“I think the 3,500 jobs that will put people to work immediately are jobs for people who live here in Nassau County who are struggling to decide how they are going to afford to live in their house, … people are foreclosing,” said Walker. He said social services are up 30 percent in Nassau County. “We need to put people to work now, we cannot afford to wait, if we wait foreclosures will be up again, you’re going to be paying in terms of social services expenses, you’re going to be paying in terms of people leaving, your property values will potentially go down, your property taxes will go up and you are paying.”
On Wednesday, July 6, the Long Island Association, Inc. (LIA) made an announcement that it’s their top priority for the remainder of the year to keep the New York Islanders on Long Island and that it supports the construction of a destination center.
LIA is the largest business organization in New York, leading the Long Island region. Members of the LIA include thousands of businesses, labor unions, colleges, universities, not-for-profits, government agencies, and civic groups, which employ two-thirds of Long Island’s workforce.
“Consistent with our mission of strengthening the Long Island economy by supporting economic development projects that will create jobs and enhance our region, the Long Island Association is supporting Nassau County Executive Edward Mangano’s plan to build a first class destination center at the Nassau Coliseum site that will keep the New York Islanders here,” said Kevin S. Law, President and CEO of the Long Island Association. “The LIA also supports further competitive redevelopment of the Nassau Hub area and looks forward to working with County Executive Mangano on those plans in the future,” said Law.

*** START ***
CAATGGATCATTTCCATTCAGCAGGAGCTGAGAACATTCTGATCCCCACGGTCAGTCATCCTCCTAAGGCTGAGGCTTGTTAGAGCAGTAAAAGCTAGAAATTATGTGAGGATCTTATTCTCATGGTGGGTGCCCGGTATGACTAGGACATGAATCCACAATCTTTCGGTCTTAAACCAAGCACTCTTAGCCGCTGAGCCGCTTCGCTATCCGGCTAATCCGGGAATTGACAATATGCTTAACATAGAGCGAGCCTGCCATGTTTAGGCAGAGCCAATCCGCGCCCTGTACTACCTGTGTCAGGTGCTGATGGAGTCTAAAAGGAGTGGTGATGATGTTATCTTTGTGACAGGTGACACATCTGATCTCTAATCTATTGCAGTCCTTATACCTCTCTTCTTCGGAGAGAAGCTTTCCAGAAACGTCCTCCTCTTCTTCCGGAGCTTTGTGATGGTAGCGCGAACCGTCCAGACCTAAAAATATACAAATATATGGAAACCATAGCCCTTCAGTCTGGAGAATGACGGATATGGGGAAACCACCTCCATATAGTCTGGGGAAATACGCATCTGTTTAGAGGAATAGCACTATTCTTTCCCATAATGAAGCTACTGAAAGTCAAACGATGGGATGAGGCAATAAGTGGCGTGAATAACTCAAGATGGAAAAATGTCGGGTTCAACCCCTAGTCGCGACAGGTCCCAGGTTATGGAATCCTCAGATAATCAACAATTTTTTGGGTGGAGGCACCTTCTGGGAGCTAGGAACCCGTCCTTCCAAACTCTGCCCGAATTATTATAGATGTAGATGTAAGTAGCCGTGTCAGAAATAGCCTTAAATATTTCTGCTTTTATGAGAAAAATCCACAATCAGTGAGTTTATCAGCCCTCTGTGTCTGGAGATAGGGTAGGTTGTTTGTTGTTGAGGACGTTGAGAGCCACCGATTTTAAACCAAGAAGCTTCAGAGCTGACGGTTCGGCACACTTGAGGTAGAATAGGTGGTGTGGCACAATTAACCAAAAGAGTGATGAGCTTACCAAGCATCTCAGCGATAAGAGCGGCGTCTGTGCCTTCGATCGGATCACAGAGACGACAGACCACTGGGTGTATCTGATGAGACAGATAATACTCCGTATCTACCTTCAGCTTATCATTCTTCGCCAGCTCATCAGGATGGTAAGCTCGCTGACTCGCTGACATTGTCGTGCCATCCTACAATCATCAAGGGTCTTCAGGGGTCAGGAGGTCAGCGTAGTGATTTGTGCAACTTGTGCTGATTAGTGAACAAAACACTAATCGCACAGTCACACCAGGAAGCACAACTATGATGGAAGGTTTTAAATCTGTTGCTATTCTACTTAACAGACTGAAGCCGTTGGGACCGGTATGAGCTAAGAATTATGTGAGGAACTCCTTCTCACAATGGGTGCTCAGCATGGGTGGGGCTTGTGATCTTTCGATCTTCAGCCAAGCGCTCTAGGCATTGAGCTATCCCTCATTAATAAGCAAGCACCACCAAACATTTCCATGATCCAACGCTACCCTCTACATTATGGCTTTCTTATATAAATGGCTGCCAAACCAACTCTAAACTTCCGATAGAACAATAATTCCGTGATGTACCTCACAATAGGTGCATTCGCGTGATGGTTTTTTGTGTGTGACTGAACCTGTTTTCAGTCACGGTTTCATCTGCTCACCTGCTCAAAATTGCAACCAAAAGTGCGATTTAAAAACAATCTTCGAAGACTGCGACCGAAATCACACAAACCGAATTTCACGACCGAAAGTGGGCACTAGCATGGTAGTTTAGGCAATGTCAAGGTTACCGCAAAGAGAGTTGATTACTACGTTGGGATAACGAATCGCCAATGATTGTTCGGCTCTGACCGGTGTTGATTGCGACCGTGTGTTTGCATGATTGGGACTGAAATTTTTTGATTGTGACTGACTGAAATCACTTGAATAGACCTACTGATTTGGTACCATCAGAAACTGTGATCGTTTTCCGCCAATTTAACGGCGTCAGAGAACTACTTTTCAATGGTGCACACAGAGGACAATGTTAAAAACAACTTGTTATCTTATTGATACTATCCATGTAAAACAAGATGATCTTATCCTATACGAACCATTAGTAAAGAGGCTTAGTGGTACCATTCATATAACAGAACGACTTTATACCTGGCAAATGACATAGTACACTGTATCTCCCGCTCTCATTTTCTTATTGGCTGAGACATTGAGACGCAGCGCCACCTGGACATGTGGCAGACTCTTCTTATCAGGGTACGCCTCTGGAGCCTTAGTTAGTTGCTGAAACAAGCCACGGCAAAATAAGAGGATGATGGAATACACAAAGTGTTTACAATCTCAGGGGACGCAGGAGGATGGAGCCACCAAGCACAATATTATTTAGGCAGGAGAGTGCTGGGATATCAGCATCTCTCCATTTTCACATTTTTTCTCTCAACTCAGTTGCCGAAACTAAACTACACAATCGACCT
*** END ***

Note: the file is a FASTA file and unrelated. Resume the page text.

Without a suitable place for an NHL team to play, the Islanders may be moved to another city at the conclusion of their existing contract.
NHL Commissioner Gary Bettman said, “This team [Islanders] desperately needs a new building. The lease will expire at some point and the team will not stay in this building.”
Walker stated that without the redevelopment of the Coliseum and the surrounding area, the structure and property would be shut down, taking with it millions in sales tax and ticket revenue, job opportunities and top billing entertainment. He also said that this would directly impact surrounding businesses that count on patrons of the Coliseum to generate income for their own businesses like the adjacent Marriott hotel and restaurants along Hempstead Turnpike.
Mangano has said that with the new Coliseum, 11.5 percent of dollars spent at the new arena will be revenue for the residents of Nassau County.
If the public referendum passes, bonding and construction would only begin after approvals from the Office of Management and Budget, the Independent Office of Budget Review, a two-thirds County Legislative vote, the County Comptroller, and the Nassau Interim Finance Authority (NIFA). After all approvals, construction would begin in 2012, with a target date for the sports arena to reopen in 2015.
Throughout the month of July, meetings were scheduled to take place in Westbury, Bayville, Long Beach, Glen Cove, and again in East Meadow.
Nassau County Executive Edward Mangano said, “In order for residents to make an informed decision, I am committed to making sure all information is available to answer any questions the community may have. I have made certain that the voices of our residents will be heard at a public referendum to be held on August 1st.”
The public referendum will be held on Monday, Aug. 1 at voters’ regularly assigned polling place, allowing residents to decide whether to bond up to $400 million for the development plan. Absentee ballots are available.